He said he had learned two lessons from the Germans that night. First, the importance of practising penalties – though this did not stop a repeat German triumph in the countries' semi-final rematch at EURO 96 – and second, the significance of respect. German footballers may morph into pantomime villains for England's tabloid press but Pearce recalled the feeling of mutual respect in the doping control room at the Stadio Delle Alpi late that night. "If someone had come in, they wouldn't have known who'd won and who'd lost – their respectfulness to two members of the opposition who'd lost a game was fantastic."

A rivalry is born
There was a time when Germany – whom England have beaten in only five of the last 19 encounters – could be considered anything but a nemesis. It took Die Nationalmannschaft 60 years to register a first victory over the English who won the first-ever meeting 5-1 in Berlin – a result they repeatedly famously in a 2001 FIFA World Cup qualifier. Indeed after Alf Ramsey's men triumphed at Wembley in 1966, their record from 12 encounters read ten wins and two draws. The apotheosis arrived at Wembley on 30 July 1966, with England's victory in a FIFA World Cup final high on drama – and controversy.

The Final did not begin as planned for England who fell behind to a 12th-minute goal from Helmut Haller. Speaking to FIFA.com, Bobby Charlton recalled: "I thought, 'Well, this is not in the script'. We'd never been behind in the tournament but we had a good system and that kept us together." Although Charlton himself was busy marking Franz Beckenbauer – "he was also told to keep close to me and so we didn't really take part much in the Final at all" – England hit back through goals from Geoff Hurst and Martin Peters.

The hosts thought they had the game won only for Wolfgang Weber to force extra time with an equalising goal after 89 minute. Charlton remembers Ramsey telling his charges: "You've won one match, now you've got to win another." They did so with the help of a goal that Charlton describes as "probably the greatest controversy the World Cup has had" – namely the Hurst shot that may or may not have crossed the line.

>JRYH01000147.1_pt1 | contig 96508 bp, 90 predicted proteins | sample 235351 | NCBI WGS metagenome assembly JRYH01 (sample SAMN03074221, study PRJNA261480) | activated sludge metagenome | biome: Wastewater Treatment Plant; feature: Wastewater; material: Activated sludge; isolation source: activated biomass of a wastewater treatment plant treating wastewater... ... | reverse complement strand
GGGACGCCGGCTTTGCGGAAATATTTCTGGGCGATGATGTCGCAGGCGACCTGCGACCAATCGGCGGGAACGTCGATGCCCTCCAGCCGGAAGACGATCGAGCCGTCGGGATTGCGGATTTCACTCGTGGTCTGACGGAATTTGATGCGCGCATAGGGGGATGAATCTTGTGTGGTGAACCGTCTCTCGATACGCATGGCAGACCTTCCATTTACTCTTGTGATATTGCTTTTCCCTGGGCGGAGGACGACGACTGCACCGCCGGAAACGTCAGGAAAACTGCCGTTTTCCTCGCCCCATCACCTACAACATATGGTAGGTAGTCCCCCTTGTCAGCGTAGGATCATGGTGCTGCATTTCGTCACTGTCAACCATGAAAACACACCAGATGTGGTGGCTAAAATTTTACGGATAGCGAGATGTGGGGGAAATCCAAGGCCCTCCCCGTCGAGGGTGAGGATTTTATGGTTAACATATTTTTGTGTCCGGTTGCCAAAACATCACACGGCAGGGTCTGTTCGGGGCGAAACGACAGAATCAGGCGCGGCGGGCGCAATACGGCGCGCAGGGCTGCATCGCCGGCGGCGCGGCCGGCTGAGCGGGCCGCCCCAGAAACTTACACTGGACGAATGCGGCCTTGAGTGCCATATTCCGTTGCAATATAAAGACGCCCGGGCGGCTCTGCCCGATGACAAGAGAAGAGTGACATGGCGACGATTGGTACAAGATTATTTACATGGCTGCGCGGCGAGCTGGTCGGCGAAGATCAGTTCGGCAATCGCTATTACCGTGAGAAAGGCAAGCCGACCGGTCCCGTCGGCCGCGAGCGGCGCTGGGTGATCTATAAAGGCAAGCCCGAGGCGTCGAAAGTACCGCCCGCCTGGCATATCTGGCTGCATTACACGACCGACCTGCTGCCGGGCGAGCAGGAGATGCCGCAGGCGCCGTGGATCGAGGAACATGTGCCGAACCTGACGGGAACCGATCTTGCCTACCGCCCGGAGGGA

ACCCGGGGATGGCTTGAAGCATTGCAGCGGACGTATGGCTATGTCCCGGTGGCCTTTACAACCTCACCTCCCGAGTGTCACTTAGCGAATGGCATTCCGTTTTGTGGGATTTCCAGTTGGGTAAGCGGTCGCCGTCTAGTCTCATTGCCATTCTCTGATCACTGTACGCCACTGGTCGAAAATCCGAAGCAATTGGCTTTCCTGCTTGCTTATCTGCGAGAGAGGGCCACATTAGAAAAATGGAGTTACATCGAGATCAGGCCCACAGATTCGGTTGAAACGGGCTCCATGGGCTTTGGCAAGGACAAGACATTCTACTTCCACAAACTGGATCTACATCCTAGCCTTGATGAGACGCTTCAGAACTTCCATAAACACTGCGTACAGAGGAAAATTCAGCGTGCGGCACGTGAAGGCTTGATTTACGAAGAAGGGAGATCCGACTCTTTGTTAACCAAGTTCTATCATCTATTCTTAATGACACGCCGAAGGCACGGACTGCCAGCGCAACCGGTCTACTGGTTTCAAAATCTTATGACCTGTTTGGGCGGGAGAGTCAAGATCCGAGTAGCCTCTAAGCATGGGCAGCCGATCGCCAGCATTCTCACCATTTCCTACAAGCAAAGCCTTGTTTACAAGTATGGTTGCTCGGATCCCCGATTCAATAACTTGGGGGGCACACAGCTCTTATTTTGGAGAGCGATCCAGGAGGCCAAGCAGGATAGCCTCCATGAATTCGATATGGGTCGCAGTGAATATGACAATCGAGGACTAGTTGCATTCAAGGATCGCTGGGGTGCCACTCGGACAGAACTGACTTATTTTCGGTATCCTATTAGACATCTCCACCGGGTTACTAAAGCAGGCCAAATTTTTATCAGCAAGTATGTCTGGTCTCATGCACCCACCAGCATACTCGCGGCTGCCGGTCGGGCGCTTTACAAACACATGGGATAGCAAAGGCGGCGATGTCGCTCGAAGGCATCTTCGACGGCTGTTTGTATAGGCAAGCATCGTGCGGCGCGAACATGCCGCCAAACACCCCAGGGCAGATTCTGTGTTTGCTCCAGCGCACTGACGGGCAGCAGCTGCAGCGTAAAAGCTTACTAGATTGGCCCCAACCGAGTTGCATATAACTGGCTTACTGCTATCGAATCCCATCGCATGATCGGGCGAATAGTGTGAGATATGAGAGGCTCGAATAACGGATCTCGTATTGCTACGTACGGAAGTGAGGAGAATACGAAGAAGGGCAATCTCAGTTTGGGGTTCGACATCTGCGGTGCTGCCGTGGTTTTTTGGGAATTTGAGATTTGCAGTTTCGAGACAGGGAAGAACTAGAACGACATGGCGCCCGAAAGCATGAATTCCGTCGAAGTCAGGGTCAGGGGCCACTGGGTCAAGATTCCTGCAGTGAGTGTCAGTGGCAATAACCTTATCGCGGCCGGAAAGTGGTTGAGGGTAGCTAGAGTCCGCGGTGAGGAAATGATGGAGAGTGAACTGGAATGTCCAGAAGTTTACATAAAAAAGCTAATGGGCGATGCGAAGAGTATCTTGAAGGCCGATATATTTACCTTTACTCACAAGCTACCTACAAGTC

Roger Hunt was closer than me and he could have headed it in but he didn't – he thought it was over too.

Bobby Charlton on Geoff Hurst's controversial goal

Charlton added: "Geoff Hurst spun on the ball and hit it and it hit the bar and came down, and I said, 'That's over'. I remember everyone looked at the linesman and for a moment I thought he'd disallowed it but the goal was given. Every time I go to Germany I have to go on the radio and I can understand the furore about whether it crossed the line or not. But Roger Hunt was closer than me and he could have headed it in but he didn't – he thought it was over too."

Hurst sealed England's win with his hat-trick strike in the dying moments and when the final whistle blew, Charlton turned to his brother Jack and said: "Well, what about that, kid? Our lives have changed completely, they'll never be the same again." They never were, though unfortunately for England, nor was their rivalry with Germany either. England have not beaten their old enemy on the world stage since. Should they end the long wait in Bloemfontein on Sunday, hopes will rise they can end another wait running back to that same golden day in London 44 years ago.